The Staff – The staff at Port Lympne generally seemed very helpful and genuinely happy to be there. The Safari drivers were fantastic and very knowledgeable. The restaurant and shop staff doted on my daughter and were full of praise for her manners.

The Pinewood Restaurant – When staying at the Pod we decided to bring our own bits and bobs for breakfast- juice, croissants and long life milk for F. I am very glad we did, because a basic dinner of hot dogs and chips for three of us, set us back over £35. I cannot imagine how much we would have spent if we’d had to buy all of our meals, snacks and refreshments there- but based on the prices for four meals at the Pinewood Café alone, we’d be looking at around £140 alone.

The Animals- I wholeheartedly believe that Port Lympne is one of the greatest zoos in the country for conservation efforts. This can be seen in their successful attempts at breeding endangered animals such as Lions, Gorillas and Rhinos. The work they have done to reintroduce animals that have been on the brink of extinction is nothing short of amazing- especially in regards to Silverback Gorillas, over 50 of these beautiful and endangered animals have been sent to wild Congo over the years where they are safe and thriving, all thanks to Port Lympne’s conservation and breeding success. The animals all appear happy, healthy and well cared for. The keepers and staff clearly adore the animals that they work with and see on a daily basis.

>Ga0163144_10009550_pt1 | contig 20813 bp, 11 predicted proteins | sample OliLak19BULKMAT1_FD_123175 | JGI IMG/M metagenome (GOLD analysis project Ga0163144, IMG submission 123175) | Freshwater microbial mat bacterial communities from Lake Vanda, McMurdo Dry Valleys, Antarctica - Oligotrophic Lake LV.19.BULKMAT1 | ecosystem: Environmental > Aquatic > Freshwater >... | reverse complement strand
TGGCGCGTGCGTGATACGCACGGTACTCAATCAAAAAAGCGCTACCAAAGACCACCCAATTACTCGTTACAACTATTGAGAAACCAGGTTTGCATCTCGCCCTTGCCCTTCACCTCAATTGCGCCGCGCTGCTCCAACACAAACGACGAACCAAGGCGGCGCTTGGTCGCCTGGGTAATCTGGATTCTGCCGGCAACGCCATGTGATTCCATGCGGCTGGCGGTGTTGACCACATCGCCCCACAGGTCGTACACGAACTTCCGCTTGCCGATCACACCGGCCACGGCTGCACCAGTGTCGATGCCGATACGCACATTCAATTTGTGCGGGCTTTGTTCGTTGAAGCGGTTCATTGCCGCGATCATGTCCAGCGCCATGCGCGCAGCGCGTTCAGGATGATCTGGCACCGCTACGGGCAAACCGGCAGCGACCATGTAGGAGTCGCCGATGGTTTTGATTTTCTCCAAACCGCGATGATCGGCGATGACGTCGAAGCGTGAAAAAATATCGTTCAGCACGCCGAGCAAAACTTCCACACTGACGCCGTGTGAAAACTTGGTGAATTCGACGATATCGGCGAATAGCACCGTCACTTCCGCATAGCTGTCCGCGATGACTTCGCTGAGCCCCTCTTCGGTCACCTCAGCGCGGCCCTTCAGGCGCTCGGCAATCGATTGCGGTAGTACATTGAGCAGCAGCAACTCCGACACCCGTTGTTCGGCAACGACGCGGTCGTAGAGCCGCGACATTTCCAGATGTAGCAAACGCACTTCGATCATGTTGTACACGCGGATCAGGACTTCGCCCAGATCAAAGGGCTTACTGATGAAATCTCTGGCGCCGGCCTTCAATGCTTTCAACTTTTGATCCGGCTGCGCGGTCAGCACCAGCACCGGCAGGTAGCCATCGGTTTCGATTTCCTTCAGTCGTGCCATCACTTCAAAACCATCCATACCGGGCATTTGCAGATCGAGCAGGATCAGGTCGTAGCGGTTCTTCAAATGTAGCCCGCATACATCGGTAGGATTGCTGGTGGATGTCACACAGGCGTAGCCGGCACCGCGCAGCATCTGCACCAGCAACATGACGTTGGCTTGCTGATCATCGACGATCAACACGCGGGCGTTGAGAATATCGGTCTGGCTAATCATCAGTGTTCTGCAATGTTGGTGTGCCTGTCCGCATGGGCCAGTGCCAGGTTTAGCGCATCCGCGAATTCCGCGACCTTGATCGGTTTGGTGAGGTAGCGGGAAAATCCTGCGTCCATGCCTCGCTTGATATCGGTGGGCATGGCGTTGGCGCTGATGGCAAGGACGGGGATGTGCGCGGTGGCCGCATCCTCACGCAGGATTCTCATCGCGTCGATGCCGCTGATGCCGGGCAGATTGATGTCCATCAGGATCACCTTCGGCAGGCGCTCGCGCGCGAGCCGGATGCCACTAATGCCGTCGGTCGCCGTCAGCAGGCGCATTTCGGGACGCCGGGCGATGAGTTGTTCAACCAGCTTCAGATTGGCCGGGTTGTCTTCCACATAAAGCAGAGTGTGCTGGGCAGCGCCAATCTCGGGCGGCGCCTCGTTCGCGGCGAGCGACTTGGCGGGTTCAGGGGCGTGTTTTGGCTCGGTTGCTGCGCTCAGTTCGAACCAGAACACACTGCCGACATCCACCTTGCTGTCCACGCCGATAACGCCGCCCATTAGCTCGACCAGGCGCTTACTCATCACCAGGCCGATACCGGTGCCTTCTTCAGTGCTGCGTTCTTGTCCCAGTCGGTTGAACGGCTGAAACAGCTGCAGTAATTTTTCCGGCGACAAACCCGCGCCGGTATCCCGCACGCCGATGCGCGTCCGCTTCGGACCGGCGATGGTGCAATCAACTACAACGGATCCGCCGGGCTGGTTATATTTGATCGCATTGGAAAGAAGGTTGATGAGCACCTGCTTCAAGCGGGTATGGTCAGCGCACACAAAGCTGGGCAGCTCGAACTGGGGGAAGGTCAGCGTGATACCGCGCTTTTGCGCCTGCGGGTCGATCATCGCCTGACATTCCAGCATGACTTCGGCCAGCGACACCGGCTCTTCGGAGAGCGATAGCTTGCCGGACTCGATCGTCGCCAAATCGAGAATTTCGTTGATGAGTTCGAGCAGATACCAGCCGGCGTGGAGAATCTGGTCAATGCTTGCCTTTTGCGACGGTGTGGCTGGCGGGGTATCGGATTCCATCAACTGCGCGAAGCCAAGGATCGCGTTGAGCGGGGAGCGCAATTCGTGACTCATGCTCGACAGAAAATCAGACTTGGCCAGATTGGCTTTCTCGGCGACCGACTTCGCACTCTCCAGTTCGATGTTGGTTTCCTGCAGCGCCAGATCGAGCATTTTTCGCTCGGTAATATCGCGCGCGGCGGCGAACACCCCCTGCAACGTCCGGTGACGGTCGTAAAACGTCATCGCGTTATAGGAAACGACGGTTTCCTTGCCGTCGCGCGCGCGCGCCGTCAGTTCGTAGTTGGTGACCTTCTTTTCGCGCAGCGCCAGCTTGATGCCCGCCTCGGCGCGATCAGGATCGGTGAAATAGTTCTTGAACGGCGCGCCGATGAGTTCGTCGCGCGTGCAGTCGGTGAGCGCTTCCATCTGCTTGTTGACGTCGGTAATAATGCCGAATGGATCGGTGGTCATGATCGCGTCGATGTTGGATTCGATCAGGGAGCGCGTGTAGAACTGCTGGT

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The Safari- The Safari as an experience was excellent. Being able to see the animals wander free, without bars or the conventional confines of an enclosure was fantastic. F wanted to go on it three times and still didn’t tire of the whole experience! Some facts given to us by the three different safari drivers varied, for example “We only have one male giraffe here, if we have more than one, they may swing their necks to fight and this can cause a massive amount of damage, injury and distress to the animals and their enclosures” compared to “We have 4(?) females and 3 males in the giraffe house and surrounding enclosure” .. and “African hunting dogs have a success rate of up to 90% unlike other comparable but larger carnivores like tigers or lions who have a success rate of 20 to 40%” compared to “African hunting dogs have a success rate of up to 90% unlike other comparable but larger carnivores like tigers or lions who have a success rate of 30 to 50%” Leaving us wondering what exactly was true and accurate and what wasn’t. We were also quizzed by one driver on F’s age, when other drivers let babies less then six months on board- the inconsistency in safety information was definitely confusing! I also feel that maybe, like with rides at a theme park, it could be beneficial to warn people about how bumpy the safari is, so they can make an informed decision to ride- especially in case they are pregnant, suffer from back / neck complaints, arthritis, complex pain syndromes or heart conditions.